It’s also notable that we don’t read from the Book of Exodus. We read retellings and interpretations of the story and often tell it in our own way. This reminds us that the seder isn’t about recounting objective facts but making meaning—sharing what the story means to us and the lessons we draw from it. Tonight, we’re each here with our own particular personal stories, plus stories about the events in Israel, Gaza, and here in the United States. I hope we’ll share and talk about those stories in the way the Haggadah invites us to, by recognizing that every telling is partial and that we’re all trying to make meaning.

  4. Some people like to talk about the ways in which every character in the story represents us. Consider in what ways are we similar to the people Israel, the average Egyptian, Shifra and Puah, the taskmasters, Miriam or Moses, Pharaoh or Pharaoh’s daughter, or Nahshon? This practice teaches us to experience the same story from multiple perspectives and to empathize with each different version. I’d love to try that tonight with the Exodus story, and with what’s going on in our world.

You could also open your seder with a reading or poem that invites people into the kind of conversation you want to have. Here’s one of my favorites.

Third, have the conversation

Here are some suggestions for starting and shaping discussion within the seder itself:

1. As Chancellor Shuly Schwartz notes in her Passover message, many commentators understand the four children as referring to four different parts of each one of us–all of us are wise, wicked, simple, and don’t know. Seder participants might be invited to share how each of the four children is reflected in the way they see what is happening in Israel and Gaza with the following questions: 

• What’s my deepest wisdom and truth?

• What thought or feeling makes me feel wicked or disloyal?

• What seems so simple and obvious to me that I can’t believe other people see it differently?

• What seems so complex that I don’t know what to think or even how to ask the questions I’m sitting with?

2. Merle Feld’s poems and discussion prompts provide a subtle way to shape conversation. The first poem, “Leaving Egypt,” is especially helpful because it focuses on the difficulties and opportunities that come in times of change. One might use the poem to name the things that frighten and support us in uncertain times, allowing the conversation to naturally turn to what frightens us and offers us support in regard to Israel and Gaza.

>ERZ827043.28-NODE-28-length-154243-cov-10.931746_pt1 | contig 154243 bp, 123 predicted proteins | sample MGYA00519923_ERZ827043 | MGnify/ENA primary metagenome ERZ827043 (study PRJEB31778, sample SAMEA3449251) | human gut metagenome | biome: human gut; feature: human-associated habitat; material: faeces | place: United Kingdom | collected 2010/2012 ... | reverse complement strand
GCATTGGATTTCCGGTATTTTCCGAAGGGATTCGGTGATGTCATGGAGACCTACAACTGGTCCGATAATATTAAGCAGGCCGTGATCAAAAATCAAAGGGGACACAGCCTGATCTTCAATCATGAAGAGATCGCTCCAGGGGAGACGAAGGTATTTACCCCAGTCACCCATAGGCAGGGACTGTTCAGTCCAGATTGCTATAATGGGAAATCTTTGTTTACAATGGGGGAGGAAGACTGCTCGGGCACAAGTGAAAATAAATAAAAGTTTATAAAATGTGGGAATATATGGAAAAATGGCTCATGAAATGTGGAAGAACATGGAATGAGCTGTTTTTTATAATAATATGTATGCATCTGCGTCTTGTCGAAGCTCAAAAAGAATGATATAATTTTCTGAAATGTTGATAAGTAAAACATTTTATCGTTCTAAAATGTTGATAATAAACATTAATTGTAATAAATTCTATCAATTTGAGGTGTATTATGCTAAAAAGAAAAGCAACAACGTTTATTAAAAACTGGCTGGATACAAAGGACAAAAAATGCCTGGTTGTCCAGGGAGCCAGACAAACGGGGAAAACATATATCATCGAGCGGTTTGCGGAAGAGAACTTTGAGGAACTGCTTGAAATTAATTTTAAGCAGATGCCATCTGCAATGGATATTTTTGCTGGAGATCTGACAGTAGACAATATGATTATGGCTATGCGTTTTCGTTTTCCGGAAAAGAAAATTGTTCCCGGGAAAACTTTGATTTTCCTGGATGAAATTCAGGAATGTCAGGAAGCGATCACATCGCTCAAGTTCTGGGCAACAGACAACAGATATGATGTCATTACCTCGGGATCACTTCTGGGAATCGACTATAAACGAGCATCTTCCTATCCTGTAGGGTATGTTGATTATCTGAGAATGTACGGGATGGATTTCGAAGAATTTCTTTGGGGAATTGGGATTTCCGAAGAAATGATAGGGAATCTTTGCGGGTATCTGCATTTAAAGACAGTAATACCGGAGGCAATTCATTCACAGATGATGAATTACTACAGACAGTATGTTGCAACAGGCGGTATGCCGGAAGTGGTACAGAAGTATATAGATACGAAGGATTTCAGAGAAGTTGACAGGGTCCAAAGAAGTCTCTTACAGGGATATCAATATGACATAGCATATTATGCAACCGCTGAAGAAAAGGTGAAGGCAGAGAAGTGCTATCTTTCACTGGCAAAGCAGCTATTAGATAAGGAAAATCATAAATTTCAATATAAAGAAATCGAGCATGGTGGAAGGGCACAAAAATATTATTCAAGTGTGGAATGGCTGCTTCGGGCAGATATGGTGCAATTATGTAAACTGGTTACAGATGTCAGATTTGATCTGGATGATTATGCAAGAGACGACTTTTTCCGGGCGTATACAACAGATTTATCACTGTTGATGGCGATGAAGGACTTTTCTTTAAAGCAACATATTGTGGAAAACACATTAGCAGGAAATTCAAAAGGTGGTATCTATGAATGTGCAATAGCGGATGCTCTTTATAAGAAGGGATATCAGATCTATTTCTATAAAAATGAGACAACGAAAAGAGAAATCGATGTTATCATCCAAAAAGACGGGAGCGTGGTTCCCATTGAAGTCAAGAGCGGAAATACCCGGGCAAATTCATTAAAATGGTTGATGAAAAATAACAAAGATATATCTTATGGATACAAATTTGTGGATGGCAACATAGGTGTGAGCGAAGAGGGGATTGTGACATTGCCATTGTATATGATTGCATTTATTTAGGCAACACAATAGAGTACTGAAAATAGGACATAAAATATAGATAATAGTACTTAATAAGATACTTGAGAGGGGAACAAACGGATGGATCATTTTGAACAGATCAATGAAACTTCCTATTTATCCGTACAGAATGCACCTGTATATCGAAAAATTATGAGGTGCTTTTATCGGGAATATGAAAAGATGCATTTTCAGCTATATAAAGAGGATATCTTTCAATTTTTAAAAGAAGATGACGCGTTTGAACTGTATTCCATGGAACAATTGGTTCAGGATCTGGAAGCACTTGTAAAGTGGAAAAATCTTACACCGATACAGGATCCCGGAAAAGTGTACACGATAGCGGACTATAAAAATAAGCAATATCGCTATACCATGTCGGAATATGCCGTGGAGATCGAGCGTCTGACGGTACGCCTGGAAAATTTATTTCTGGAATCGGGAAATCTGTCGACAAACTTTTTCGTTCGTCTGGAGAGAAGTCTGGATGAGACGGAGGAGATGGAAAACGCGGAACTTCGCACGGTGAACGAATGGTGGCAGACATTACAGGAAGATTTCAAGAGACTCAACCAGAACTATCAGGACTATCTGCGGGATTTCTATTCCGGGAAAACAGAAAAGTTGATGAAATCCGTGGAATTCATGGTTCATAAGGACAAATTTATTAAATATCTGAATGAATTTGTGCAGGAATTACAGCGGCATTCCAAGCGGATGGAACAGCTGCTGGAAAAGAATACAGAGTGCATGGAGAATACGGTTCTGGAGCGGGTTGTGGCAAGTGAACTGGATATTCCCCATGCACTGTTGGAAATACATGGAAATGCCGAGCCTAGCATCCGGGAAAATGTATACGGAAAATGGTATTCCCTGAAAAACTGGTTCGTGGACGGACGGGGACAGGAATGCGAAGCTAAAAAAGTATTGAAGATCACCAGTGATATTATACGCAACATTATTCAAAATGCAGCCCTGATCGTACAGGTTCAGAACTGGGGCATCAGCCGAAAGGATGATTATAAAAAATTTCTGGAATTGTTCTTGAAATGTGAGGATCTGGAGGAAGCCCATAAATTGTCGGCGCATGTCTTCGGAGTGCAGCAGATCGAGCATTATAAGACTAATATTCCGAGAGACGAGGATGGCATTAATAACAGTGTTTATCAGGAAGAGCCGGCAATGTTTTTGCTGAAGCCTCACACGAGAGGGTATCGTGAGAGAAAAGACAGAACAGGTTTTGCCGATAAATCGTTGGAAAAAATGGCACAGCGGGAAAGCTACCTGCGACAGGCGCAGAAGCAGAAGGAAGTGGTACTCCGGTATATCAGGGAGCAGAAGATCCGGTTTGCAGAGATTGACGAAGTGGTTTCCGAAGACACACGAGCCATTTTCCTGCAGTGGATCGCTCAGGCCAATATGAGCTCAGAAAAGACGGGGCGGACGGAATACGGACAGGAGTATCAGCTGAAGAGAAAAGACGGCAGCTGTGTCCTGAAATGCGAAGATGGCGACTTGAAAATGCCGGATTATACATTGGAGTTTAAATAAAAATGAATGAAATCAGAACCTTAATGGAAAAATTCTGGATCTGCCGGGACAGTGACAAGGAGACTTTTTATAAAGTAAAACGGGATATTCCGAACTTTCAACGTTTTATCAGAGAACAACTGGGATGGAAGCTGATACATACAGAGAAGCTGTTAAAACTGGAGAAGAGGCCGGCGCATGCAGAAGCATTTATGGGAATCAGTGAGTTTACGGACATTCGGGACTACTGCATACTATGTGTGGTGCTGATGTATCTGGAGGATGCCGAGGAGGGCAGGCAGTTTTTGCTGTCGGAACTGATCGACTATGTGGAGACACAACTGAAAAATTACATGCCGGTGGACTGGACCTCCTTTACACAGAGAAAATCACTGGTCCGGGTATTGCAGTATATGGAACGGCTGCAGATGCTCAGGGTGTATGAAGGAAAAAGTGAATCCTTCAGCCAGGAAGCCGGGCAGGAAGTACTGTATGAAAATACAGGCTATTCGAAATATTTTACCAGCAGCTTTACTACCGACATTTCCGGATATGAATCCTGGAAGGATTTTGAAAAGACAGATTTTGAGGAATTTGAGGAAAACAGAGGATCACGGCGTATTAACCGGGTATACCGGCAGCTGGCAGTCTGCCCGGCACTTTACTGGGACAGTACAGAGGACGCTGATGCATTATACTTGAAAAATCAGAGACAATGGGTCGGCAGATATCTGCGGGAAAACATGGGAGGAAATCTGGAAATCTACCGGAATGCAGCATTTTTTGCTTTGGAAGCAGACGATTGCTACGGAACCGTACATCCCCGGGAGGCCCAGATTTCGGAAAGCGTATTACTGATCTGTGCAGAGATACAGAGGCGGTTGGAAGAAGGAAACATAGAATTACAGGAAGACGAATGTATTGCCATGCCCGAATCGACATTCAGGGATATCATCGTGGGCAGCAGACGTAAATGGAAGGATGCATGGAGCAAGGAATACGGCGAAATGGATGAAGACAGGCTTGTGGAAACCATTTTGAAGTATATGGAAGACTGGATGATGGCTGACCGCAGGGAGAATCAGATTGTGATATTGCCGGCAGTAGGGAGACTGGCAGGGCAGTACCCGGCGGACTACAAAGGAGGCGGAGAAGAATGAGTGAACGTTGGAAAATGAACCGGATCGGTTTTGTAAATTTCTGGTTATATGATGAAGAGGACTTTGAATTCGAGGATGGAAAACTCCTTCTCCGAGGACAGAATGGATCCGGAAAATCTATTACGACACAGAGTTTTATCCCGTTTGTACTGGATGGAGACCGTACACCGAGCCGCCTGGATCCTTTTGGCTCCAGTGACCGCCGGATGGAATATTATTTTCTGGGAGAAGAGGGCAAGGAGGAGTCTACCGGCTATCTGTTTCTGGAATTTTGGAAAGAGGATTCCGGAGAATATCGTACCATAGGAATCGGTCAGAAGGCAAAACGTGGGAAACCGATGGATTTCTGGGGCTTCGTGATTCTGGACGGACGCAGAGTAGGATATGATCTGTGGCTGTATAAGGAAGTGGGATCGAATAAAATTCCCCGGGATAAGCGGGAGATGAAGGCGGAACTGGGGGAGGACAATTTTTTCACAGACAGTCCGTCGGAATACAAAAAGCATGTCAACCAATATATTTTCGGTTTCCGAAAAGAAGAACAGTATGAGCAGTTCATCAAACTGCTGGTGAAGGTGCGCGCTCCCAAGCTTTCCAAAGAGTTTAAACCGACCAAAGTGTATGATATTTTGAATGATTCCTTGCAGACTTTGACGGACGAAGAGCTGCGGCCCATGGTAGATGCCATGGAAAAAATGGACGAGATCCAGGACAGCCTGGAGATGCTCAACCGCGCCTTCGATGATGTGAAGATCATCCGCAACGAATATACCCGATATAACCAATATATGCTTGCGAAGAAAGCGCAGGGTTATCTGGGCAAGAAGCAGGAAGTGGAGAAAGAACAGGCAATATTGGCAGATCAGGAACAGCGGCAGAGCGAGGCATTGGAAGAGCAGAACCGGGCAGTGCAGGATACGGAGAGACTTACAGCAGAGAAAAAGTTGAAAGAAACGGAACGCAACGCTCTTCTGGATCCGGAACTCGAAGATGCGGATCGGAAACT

3. If you have a group that is ready for a challenge, you might ask them to identify at least one text or idea from the Haggadah that runs contrary to their own passionately held views, and say one sentence about how they will engage with that teaching (for this purpose, rejecting it is off the table). It’s easy to point and say, “See, the Jewish tradition agrees with me!” But it’s more important and potentially transformative to notice where a text or idea in our tradition supports another’s viewpoint.

Embrace Hope and Joy

The essential message of the Passover seder is that even in the face of seemingly intractable difficulty, change and renewal are possible, and that deep, hopeful conversation has immense transformative power. May it be so with us. May you be blessed with loving, creative, redemptive conversations. And may they begin to part the seas of discord, so that we, the Jewish people and all humanity may find solid ground on which to walk toward a peaceful future together.

Hag Sameah.